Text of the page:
Why are the terms of trade changing?
We support free trade, but it needs to be fair and it needs to be reciprocal because in the end unfair trade undermines us all. The United States will no longer turn a blind eye to unfair economic practices including massive intellectual property theft, industrial subsidies, and pervasive state-led economic planning. These and other predatory behaviors are distorting the global markets and harming businesses and workers not just in the U.S. but around the globe. Just like we expect the leaders of other countries to protect their interests, as president of the United States, I will always protect the interests of our country, our companies, and our workers.”
– President Trump, excerpts from his speech at the World Economic Forum in Davos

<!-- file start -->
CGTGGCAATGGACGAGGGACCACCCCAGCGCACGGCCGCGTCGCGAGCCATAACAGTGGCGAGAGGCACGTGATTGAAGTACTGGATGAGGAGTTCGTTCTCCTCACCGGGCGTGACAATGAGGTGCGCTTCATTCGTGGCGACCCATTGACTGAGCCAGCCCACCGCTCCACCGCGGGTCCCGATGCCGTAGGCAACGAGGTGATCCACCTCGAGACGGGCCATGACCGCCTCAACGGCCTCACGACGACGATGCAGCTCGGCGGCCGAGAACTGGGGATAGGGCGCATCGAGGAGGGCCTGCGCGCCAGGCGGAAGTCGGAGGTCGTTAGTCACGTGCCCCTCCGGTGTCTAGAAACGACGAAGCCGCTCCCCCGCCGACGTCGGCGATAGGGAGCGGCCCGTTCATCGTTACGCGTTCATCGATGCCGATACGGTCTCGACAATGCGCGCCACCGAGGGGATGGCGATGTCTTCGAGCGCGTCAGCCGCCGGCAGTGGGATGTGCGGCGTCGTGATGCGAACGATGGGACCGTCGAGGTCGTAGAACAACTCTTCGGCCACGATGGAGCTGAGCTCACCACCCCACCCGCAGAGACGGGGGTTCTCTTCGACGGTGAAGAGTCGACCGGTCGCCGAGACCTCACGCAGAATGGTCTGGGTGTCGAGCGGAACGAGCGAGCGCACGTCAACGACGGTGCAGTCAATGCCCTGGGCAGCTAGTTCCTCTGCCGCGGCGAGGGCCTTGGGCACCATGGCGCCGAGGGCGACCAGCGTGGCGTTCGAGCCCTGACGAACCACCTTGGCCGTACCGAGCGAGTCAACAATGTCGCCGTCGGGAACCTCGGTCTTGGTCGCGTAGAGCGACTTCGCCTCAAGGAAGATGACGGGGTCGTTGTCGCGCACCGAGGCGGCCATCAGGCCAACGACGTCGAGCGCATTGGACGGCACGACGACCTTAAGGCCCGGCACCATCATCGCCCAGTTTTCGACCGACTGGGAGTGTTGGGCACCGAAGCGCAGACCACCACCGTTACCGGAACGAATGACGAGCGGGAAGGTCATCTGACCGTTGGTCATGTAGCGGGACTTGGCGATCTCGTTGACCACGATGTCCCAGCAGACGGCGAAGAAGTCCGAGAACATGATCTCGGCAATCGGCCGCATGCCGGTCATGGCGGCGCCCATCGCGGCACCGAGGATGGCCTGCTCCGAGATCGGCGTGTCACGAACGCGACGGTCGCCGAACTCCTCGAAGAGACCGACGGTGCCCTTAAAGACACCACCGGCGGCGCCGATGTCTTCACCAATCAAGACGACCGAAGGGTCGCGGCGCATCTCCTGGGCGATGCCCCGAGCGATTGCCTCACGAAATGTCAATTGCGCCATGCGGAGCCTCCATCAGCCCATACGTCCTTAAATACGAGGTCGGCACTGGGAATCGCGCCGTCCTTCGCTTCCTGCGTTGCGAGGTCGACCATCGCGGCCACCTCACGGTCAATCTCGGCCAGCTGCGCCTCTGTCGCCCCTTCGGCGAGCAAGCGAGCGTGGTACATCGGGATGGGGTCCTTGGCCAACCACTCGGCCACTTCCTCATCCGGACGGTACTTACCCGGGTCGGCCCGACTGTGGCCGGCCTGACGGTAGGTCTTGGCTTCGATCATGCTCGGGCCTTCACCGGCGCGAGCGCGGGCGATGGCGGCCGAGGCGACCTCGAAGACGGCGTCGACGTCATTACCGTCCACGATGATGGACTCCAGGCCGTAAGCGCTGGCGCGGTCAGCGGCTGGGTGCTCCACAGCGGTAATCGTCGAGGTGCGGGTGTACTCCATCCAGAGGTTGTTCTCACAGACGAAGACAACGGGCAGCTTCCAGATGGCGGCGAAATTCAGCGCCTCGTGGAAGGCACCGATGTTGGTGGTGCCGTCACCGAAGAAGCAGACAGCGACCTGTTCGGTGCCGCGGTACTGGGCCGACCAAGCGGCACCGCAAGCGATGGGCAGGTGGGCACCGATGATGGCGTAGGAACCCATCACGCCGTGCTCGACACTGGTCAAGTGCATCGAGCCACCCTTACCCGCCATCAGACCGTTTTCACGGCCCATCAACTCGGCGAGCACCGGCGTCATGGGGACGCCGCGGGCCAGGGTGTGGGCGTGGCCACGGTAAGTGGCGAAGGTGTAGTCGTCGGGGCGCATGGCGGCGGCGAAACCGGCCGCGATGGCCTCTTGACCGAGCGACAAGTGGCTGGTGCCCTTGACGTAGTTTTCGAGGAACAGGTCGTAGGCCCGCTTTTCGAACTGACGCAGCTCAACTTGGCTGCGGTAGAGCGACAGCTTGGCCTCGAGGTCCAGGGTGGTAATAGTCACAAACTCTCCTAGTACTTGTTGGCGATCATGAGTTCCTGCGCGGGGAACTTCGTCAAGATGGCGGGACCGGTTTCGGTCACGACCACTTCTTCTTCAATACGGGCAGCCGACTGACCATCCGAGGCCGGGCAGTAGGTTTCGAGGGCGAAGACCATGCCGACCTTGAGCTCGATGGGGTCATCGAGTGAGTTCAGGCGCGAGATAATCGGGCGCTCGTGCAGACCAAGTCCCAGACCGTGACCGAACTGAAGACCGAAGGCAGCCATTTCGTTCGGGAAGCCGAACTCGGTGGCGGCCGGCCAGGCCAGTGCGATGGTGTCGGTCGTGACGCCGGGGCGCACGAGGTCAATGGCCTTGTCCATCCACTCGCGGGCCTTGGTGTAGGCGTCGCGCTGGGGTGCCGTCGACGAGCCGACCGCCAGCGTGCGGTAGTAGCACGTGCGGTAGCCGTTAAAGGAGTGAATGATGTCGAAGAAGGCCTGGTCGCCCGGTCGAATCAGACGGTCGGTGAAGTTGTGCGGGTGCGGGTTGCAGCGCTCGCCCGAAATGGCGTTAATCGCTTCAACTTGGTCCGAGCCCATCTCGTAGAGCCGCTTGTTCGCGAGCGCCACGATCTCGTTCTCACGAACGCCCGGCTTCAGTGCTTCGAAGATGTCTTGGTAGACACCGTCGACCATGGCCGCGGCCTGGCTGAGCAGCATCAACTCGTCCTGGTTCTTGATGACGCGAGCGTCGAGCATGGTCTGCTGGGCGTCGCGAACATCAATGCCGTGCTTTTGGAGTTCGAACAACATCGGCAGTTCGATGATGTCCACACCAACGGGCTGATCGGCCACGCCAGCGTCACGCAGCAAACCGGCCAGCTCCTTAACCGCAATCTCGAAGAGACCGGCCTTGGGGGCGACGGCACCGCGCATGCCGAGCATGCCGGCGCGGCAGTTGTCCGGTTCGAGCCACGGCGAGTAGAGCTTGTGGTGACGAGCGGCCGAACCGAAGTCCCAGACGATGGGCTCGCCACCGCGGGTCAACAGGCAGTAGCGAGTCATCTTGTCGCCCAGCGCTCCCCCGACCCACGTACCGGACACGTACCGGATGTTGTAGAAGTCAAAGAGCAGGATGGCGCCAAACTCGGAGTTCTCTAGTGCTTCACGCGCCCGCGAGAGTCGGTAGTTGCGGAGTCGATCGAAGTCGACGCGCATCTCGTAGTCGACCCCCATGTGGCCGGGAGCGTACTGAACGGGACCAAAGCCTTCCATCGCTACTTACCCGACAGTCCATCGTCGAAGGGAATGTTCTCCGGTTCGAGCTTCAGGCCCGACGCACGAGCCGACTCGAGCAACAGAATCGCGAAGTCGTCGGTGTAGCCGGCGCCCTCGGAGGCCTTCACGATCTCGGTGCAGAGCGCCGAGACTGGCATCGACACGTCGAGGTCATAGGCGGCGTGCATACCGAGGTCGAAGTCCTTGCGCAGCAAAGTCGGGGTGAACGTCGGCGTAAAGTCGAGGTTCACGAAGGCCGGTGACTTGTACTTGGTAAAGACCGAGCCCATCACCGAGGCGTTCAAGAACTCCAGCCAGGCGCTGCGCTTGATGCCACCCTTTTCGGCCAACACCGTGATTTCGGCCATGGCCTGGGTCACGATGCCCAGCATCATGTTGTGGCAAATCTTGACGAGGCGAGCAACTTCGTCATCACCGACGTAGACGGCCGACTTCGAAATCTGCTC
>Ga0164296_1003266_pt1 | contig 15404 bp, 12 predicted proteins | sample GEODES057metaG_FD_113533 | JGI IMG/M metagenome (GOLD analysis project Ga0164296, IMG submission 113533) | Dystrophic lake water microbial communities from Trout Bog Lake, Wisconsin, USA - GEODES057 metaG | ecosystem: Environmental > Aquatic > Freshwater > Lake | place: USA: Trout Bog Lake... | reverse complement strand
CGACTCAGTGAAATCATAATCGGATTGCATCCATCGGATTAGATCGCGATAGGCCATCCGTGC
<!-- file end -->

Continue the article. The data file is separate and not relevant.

Tariffs, trade negotiations and protectionism have been major topics in the media and on Twitter. As the rate of change continues to accelerate, governments need to be more proactive to maintain global competitiveness and address the needs of those affected more so than they have been in the past. In his Davos comments, President Trump was sending a strong message about the unwillingness of the U.S. to accept unfair trade practices from any nation. The Administration started with discussions with Mexico and Canada on the fairness of NAFTA terms and followed with proposed tariffs to address long-term concerns relating to the steel and aluminum industries. However, the underlying issue regarding trade is the battle for future technology supremacy between the United States and China. President Trump’s comments were a direct shot at China’s “Made in China 2025” plan whereby the government is supporting strategically vital and important industries with low-cost loans and other subsidies. As we have written about for years, data is the new global currency and those that own the intellectual property in technology will have a significant competitive advantage especially with the introduction of the newest technologies such as AI, robotics, blockchain and 5G. As negotiations get underway, both governments are stating that they are complying with the World Trade Organization’s (WTO) trade practices, that neither wants a trade war, and that each will defend its rights.